Copyright resides with the original holder, no reproduction without permission. (Keith Brook on camera, with Pebble Mill at One presenter, Bob Langley)
EMI 2001 Part 2
In Part 1 I gave a little background to how the Emmy became the size it was by having the Angénieux lens inside the camera.
Here, I’ll show how the compact design had implications that went much further than just the technology and positively affected the quality of programmes, especially drama.
With the early colour cameras, one of the major problems of having a large lens hanging out the front was that as you panned there was a pronounced side-to-side tracking effect from the front element swinging through a large arc. This was most unnatural on drama and some cameramen compensated by tracking the ped in the opposite direction. Not an easy feat with such a cumbersome camera.
On the Emmy, the front of the lens was much closer to the pivot point, as was the cameraman at the other end, and with the steering ring back to its original size, the whole beast became far more compact and manoeuvrable. There are probably loads of other benefits that my colleagues will remind me of, but for me, with the cameraman closer to the drama, the most important of all was that the cameramen became actors in the scenes.
You may find this a strange concept but it was Tim Hardy, ‘Siegfried’ in ‘All Creatures Great and Small’ (yes, that’s his real name), who told me this. He also said the crew gave the cast reassurance, often simply by the body language we were giving off as scenes progressed. Other actors had said the same. I vision-mixed ‘All Creatures’ and I was also surprised when he told me that occasionally the cue lights helped him pace a scene.
The fabulous US anti-terrorist series ’24’ stars Kiefer Sutherland. He has often said that Guy Skinner, their excellent cameraman, was the third actor in the scene.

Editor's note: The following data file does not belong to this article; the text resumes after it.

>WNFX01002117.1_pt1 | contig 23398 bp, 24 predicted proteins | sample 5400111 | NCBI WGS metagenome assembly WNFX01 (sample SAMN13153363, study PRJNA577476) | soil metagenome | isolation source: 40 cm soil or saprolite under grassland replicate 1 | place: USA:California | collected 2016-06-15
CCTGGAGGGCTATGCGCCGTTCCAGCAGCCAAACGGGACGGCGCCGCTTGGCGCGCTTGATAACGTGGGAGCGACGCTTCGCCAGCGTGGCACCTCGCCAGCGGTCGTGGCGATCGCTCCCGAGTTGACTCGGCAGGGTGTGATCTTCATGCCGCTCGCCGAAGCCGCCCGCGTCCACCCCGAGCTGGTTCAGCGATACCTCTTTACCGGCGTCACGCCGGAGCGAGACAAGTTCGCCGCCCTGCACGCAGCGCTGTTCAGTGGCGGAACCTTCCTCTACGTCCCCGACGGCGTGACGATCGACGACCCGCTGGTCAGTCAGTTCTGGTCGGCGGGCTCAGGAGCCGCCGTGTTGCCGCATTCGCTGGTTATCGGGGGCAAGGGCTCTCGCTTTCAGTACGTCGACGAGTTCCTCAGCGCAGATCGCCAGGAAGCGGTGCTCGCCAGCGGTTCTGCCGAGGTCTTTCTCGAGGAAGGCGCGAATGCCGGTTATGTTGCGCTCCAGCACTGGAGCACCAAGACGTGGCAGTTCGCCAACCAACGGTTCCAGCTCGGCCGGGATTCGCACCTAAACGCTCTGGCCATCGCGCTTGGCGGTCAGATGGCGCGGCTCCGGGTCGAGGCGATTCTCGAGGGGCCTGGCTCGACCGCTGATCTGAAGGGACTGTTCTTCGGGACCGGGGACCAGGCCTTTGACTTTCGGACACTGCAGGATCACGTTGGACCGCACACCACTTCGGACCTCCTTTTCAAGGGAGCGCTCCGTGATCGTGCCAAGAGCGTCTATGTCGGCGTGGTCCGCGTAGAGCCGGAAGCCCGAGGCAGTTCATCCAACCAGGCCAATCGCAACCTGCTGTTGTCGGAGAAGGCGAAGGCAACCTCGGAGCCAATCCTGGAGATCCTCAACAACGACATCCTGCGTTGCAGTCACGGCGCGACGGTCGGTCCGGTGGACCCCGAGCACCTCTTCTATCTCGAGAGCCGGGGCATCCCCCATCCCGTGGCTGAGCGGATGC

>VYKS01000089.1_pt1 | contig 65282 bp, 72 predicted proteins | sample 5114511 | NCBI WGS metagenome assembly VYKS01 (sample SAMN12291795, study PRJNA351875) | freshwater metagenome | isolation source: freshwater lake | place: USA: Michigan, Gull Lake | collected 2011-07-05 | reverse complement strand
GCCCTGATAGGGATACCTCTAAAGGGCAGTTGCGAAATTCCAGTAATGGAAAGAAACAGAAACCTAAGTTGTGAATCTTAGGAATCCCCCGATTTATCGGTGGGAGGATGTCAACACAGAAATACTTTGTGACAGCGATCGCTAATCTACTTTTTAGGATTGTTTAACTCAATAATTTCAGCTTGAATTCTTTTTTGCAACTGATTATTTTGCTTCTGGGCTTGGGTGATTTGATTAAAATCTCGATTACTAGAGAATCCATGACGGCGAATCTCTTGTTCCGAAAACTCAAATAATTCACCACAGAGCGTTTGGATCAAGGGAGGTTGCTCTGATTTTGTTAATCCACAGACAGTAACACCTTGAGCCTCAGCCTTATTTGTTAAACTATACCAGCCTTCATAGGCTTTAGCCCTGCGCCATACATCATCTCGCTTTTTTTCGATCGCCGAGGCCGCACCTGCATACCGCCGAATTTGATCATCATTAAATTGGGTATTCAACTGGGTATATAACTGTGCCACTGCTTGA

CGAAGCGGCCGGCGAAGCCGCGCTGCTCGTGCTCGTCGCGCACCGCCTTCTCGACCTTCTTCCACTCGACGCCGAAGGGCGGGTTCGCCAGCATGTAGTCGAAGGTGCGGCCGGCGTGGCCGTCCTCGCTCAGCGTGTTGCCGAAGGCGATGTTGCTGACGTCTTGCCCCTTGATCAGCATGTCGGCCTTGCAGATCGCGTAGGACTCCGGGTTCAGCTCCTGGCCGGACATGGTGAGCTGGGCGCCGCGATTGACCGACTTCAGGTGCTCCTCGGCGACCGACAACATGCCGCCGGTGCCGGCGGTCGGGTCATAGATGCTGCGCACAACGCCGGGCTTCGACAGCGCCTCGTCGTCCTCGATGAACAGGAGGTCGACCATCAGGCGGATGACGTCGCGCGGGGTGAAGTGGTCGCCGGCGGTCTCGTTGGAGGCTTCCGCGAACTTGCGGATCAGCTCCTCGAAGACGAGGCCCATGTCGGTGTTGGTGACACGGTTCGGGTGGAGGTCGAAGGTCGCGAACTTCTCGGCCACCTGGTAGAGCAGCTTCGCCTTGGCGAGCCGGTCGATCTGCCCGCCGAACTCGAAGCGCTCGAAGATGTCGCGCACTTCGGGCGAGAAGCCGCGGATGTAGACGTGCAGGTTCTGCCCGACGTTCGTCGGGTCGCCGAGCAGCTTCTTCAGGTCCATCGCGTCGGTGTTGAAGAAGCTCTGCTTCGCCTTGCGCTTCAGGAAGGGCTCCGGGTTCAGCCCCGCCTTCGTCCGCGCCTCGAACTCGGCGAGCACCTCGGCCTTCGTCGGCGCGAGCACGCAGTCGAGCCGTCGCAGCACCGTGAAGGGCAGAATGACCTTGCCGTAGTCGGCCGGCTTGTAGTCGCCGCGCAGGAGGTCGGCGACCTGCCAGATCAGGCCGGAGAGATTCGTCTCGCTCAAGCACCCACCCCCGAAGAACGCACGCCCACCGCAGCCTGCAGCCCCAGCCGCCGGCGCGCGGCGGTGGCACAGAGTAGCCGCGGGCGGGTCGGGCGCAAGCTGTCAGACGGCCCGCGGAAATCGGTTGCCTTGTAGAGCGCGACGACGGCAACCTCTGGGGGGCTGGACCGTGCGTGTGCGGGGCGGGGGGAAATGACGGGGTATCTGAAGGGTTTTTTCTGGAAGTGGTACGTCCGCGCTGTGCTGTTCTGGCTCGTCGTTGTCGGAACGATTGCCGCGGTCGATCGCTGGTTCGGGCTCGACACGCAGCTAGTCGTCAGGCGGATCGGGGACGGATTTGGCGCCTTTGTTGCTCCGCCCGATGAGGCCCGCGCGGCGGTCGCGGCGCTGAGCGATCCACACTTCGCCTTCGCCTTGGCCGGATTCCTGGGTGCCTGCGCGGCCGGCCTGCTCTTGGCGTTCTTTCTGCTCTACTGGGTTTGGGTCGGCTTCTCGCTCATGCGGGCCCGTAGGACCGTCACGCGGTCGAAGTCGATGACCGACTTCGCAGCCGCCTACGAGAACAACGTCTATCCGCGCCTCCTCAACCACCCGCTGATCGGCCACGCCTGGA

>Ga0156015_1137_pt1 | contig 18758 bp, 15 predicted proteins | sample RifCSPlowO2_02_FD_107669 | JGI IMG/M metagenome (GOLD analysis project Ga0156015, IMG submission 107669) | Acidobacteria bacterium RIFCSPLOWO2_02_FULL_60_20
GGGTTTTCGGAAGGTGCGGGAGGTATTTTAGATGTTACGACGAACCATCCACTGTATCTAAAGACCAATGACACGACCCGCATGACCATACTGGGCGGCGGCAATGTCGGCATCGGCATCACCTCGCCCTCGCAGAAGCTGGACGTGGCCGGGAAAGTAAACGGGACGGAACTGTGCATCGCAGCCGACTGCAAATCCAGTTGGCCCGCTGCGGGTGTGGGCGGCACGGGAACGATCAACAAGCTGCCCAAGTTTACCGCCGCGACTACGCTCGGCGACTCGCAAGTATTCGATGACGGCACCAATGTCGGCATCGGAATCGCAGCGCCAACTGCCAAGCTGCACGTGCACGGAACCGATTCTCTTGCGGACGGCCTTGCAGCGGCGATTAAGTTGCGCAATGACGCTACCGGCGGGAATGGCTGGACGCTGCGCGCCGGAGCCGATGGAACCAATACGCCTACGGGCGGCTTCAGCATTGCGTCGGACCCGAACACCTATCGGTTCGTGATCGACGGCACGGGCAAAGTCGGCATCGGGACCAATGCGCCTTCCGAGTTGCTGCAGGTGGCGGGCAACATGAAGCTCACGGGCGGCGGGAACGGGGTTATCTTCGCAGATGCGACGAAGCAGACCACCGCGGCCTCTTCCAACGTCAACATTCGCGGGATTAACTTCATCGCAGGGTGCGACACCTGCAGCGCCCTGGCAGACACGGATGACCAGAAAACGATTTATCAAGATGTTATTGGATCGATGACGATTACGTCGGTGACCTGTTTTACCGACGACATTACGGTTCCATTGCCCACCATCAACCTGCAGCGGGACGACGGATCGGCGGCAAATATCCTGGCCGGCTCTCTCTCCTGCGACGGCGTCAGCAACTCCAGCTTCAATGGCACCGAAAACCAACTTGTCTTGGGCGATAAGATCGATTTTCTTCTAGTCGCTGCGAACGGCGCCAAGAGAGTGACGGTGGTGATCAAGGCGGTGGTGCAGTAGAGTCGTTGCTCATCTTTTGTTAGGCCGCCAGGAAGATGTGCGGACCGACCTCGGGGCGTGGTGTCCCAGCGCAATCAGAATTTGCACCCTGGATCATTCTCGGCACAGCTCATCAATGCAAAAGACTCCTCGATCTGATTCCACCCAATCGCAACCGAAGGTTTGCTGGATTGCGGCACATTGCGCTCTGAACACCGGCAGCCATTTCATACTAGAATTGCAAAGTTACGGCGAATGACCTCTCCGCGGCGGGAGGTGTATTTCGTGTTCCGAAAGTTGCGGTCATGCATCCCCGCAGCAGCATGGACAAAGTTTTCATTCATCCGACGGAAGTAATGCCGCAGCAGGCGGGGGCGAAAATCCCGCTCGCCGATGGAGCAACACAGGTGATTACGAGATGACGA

And it was with us as we danced around the sets, with our ‘short’ Emmys on Vinten peds, matching the actors moves.
Malcolm Carr, ex-BBC Manchester, did an wonderful piece here about the Emmy and mentioned the ‘shot box’. It’s impossible to underestimate just how important that magical device was, especially on drama.
Earlier I said that we often had only a few words, sometimes less than a second, to change the shot size. Zooming manually, you couldn’t guarantee matching the other camera, so EMI kindly added the ‘shot box’ to Monsieur Angénieux’s lens which allowed us to pre-set the lens angles and reproduce them every time. It had 6 memories; 1 and 6 were set to the tight and wide ends and the middle 4, using a chart, were set to match the angles of the old turret lenses 9, 18, 24 and 36 degrees. This wasn’t some attempt at keeping the ‘old tradition’ but rather a nod to the artistic reason why the fixed lenses were the size they were.
A quick word on ‘lens angles’. If you imagine lines coming from the lens and going out to the objects that you see on the left and right of the frame, that’ll give you the lens angle. It’s more intuitive than talking focal length because you can visualise it as you look over the top of the camera.
Ah, I digressed again.
These four lens angles gave us a number of ‘natural’ frame sizes, when related to actors, and they are, CU (close up, 9deg), MCU (medium close up, 18), MS (mid-shot, 24) and MLS (medium long shot, 36). The reason they’re natural is that they enable the actors eyes or centre of interest, as the shot gets wider, to stay on the golden third. The ‘thirds’ split a frame into three equally horizontal and vertical parts and are found in all aspects of art.
So, from one position, we could quickly select the CU, MCU, MS and MLS sizes. That’s not to say we didn’t move the cameras, but keeping things simple enabled a drama to play out inside the ‘natural’ frames with no distractions.
As a result, such dramas as ‘Poldark’, a 50 minute costume drama, were recorded in 50 minutes. Yes, real time!!
Knowing that a mis-frame, wrong lens, wrong position from a camera and a mis-move, wrong line, wrong position from an actor would mean that the whole caravan would have to stop certainly concentrated our minds and cheeks. Keeping that up for 50 minutes was so exciting and, I believe, produced the highest quality drama.
There are many people nowadays who say that those programmes are boring but they forget that the essence of a good drama is that the viewer is immersed in, and not distracted by, the system that they’re watching. If you analyse cinema films, they generally let the actors move inside a static frame. This represents what you would see if you were in the same room. Your head would stay level and you’d watch the actors killing each other. Sure, action films shake the camera quite violently, but you must first know the rules before you can break them.
As this is about the camera itself, I haven’t mentioned physically moving them around the studio on peds, that may be another missive!!
Anyway, back to the plot. The Emmy wasn’t just an innovative engineering design, it also enabled cameraman to produce fluid moves very quickly allowing the crew to be significantly involved in the intimate world of drama.
The EMI 2001, what a wonderful camera.
Keith Brook (Scouse)